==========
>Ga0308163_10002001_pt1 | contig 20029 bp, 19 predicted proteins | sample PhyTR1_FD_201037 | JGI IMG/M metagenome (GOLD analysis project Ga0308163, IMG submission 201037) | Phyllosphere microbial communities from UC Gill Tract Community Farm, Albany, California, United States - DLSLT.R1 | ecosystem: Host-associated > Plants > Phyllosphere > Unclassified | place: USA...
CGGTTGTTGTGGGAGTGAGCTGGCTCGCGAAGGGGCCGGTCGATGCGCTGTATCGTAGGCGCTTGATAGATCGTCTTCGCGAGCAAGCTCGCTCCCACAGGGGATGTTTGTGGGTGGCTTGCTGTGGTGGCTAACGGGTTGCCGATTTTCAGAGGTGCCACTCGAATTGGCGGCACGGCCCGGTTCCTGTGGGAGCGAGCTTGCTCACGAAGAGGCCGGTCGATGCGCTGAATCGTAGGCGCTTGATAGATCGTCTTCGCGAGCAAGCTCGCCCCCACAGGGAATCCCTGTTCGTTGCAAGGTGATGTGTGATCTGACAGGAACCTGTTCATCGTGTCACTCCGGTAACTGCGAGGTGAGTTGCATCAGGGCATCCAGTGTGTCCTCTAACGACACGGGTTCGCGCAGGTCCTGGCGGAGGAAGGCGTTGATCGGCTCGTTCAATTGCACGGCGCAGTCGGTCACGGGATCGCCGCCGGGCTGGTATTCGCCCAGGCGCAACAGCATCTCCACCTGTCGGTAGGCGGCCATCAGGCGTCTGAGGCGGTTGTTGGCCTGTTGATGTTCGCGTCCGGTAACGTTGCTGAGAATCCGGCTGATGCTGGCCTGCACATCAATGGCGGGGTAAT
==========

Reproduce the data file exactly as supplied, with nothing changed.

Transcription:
>Ga0308163_10002001_pt1 | contig 20029 bp, 19 predicted proteins | sample PhyTR1_FD_201037 | JGI IMG/M metagenome (GOLD analysis project Ga0308163, IMG submission 201037) | Phyllosphere microbial communities from UC Gill Tract Community Farm, Albany, California, United States - DLSLT.R1 | ecosystem: Host-associated > Plants > Phyllosphere > Unclassified | place: USA...
CGGTTGTTGTGGGAGTGAGCTGGCTCGCGAAGGGGCCGGTCGATGCGCTGTATCGTAGGCGCTTGATAGATCGTCTTCGCGAGCAAGCTCGCTCCCACAGGGGATGTTTGTGGGTGGCTTGCTGTGGTGGCTAACGGGTTGCCGATTTTCAGAGGTGCCACTCGAATTGGCGGCACGGCCCGGTTCCTGTGGGAGCGAGCTTGCTCACGAAGAGGCCGGTCGATGCGCTGAATCGTAGGCGCTTGATAGATCGTCTTCGCGAGCAAGCTCGCCCCCACAGGGAATCCCTGTTCGTTGCAAGGTGATGTGTGATCTGACAGGAACCTGTTCATCGTGTCACTCCGGTAACTGCGAGGTGAGTTGCATCAGGGCATCCAGTGTGTCCTCTAACGACACGGGTTCGCGCAGGTCCTGGCGGAGGAAGGCGTTGATCGGCTCGTTCAATTGCACGGCGCAGTCGGTCACGGGATCGCCGCCGGGCTGGTATTCGCCCAGGCGCAACAGCATCTCCACCTGTCGGTAGGCGGCCATCAGGCGTCTGAGGCGGTTGTTGGCCTGTTGATGTTCGCGTCCGGTAACGTTGCTGAGAATCCGGCTGATGCTGGCCTGCACATCAATGGCGGGGTAAT